Jamie T’s second album in two years is a punk, rap, pop and hardcore tour de force
Icarus Line : London 100 Club
Godspeed these red 'n' black emperors...
But Joe never, ever catches it. That would be against the principles of Icarus Line. They have no 'moves' - unless you count guitarist Aaron North flinging himself at the wall, or his attempts at a headstand on the PA. Or guitarist Alvin DeGuzman's use of his guitar strings as dental floss. No, no moves here. Icarus Line have nothing to offer but their disorder.
It's quite a gift. This dedication to chaos stretches to Icarus Line's songs, too. They've done away with boring things like verses, choruses, melodies, structure. It's saying something that their most tuneful songs tonight - the terrific finale 'Love Is Happiness', an earlier 'You Make Me Nervous' - sound like The Jesus Lizard in a blizzard, all lurching bass and inchoate yelling.
At least there's bits that, like, repeat in those songs. New tracks like 'Kiss Like Lizards' come affected by attention deficit disorder. Not so much a song as a howl of feedback, followed by a knot of bass torsion, followed by a quiet malevolent bit, followed by 57 different varieties of churning, 'Kiss' out-does anything by And You Will Know Us By Our Lack Of Tunes for heady art-punk meandering. Now and again, these wild pitches into left-field teeter close to prog. It's a leaning not helped by Icarus Line 's red eye makeup,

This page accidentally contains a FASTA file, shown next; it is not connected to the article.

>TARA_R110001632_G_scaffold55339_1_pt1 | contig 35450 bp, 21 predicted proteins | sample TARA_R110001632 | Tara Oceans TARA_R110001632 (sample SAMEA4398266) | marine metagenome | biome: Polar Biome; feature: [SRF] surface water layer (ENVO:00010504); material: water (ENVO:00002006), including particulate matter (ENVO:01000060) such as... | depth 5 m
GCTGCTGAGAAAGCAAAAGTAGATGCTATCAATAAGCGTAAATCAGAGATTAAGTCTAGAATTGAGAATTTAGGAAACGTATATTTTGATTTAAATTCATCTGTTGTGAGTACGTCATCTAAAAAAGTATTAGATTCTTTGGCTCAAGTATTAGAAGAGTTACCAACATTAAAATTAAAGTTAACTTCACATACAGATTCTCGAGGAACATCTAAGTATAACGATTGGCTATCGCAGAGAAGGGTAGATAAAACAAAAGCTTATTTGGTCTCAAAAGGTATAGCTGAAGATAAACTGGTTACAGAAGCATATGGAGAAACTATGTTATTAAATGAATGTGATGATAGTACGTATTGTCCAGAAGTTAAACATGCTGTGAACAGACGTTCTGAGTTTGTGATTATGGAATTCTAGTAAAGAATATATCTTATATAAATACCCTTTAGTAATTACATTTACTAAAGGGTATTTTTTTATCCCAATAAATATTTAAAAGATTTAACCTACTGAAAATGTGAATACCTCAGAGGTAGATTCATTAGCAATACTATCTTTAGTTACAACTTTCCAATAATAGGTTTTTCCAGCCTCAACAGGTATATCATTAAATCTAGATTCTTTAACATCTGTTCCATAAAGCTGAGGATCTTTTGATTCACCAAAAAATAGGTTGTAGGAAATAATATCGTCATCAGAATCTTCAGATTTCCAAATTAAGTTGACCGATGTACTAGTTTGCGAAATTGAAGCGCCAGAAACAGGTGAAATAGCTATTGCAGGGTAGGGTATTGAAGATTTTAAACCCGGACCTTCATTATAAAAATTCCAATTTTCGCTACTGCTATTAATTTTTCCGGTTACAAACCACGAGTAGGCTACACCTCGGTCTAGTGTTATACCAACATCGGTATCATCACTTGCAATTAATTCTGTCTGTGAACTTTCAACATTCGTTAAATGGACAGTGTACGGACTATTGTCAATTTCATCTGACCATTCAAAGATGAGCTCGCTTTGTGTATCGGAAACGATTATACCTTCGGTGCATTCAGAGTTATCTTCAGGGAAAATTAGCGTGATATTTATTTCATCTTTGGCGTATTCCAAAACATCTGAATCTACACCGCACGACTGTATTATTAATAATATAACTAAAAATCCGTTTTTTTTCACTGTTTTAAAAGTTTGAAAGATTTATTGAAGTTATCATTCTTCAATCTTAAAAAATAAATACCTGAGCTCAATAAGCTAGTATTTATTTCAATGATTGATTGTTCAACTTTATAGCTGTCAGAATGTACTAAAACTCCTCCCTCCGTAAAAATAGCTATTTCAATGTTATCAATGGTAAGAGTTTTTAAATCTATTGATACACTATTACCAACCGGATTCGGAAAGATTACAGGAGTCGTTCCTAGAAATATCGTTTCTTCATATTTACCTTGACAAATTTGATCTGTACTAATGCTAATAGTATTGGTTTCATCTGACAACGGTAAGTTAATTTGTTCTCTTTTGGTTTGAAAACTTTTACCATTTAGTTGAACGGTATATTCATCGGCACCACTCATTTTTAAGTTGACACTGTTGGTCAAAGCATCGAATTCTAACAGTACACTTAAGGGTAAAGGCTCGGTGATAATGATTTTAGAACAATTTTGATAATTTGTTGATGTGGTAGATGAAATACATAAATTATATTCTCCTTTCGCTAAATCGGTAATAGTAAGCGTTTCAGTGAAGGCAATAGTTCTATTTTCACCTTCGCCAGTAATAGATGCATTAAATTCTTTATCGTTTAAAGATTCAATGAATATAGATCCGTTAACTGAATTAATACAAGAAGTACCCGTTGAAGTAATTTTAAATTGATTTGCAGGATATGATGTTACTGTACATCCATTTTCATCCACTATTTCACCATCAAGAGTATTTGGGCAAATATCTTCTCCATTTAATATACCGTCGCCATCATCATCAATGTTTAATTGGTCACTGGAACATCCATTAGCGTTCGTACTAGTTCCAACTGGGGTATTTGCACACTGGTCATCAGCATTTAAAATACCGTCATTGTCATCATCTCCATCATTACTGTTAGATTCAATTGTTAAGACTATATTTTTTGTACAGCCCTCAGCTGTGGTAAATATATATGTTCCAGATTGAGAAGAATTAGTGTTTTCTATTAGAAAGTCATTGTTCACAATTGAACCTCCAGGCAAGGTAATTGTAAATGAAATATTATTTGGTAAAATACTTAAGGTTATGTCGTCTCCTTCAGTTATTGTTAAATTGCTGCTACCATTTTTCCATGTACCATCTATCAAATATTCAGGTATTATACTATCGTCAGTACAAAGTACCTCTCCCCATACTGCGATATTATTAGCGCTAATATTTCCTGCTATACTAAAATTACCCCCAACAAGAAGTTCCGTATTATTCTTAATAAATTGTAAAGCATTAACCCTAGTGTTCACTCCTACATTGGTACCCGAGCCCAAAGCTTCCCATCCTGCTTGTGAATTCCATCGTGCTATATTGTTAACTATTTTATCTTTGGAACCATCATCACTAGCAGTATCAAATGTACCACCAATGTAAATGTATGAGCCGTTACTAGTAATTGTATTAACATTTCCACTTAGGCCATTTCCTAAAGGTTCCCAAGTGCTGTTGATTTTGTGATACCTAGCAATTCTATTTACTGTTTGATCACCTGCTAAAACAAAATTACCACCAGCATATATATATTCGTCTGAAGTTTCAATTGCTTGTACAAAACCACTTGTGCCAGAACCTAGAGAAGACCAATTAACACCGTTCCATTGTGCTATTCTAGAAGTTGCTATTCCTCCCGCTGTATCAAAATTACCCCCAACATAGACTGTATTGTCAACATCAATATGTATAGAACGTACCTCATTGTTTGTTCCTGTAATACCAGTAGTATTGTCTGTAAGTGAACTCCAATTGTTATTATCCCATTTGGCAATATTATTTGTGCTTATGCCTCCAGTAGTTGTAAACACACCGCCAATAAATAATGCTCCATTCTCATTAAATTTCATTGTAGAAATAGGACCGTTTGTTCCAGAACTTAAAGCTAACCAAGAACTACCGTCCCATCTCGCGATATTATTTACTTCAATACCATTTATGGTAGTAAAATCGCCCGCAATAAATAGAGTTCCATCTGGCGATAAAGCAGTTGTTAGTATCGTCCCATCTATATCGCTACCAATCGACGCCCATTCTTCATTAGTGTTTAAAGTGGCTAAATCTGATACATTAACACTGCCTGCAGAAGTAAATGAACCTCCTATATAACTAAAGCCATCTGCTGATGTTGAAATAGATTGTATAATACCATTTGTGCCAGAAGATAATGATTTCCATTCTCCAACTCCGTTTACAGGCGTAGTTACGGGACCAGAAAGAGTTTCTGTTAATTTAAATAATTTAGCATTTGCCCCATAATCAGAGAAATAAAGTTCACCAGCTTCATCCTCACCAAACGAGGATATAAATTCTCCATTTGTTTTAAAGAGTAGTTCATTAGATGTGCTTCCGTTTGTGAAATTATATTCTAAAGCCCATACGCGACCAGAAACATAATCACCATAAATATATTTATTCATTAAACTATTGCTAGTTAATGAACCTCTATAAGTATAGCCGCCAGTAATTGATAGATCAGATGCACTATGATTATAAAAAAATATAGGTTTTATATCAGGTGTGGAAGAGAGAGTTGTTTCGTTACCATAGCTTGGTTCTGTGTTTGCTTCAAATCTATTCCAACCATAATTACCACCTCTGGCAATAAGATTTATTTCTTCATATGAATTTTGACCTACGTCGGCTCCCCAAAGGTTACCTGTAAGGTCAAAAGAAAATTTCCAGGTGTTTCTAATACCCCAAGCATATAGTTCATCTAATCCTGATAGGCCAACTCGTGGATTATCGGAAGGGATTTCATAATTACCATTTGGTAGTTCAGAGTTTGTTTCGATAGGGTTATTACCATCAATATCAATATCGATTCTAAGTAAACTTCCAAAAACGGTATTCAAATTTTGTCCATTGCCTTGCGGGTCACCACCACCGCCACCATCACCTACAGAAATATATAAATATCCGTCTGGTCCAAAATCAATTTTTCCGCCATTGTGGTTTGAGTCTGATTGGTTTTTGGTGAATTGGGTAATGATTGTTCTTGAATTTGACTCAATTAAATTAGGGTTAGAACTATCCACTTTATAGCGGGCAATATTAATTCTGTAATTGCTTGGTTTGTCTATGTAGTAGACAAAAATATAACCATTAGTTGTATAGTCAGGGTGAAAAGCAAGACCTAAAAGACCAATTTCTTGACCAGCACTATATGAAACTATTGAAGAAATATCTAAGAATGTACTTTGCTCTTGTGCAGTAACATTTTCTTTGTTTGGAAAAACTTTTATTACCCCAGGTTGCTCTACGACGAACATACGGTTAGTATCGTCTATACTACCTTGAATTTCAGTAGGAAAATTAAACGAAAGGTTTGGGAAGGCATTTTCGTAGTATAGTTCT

which melts down the their faces so that by mid-set, they look like rare African tree mammals taken by surprise.
And yet Icarus Lineare magnificent. It's rare to get this far on attitude and dissonance - even ...And You Will Know Us By The Trail Of Dead have songs you can hum. They have further to go still: under the wild hair, singer Joe looks like a pissed off Julian Casablancas. And within their tag team of detuned refuseniks, there burns a soul and purpose (hate everybody, destroy everything) that's sorely lacking in today's careerist underground. Godspeed these red 'n' black emperors.
Character studies and ready melodies abound in the latest record by the Oxford quartet
A battle-like record where fear and dread rule
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The Californian succeeds, once again, in exposing the ugliness of mankind. It’ll get under your skin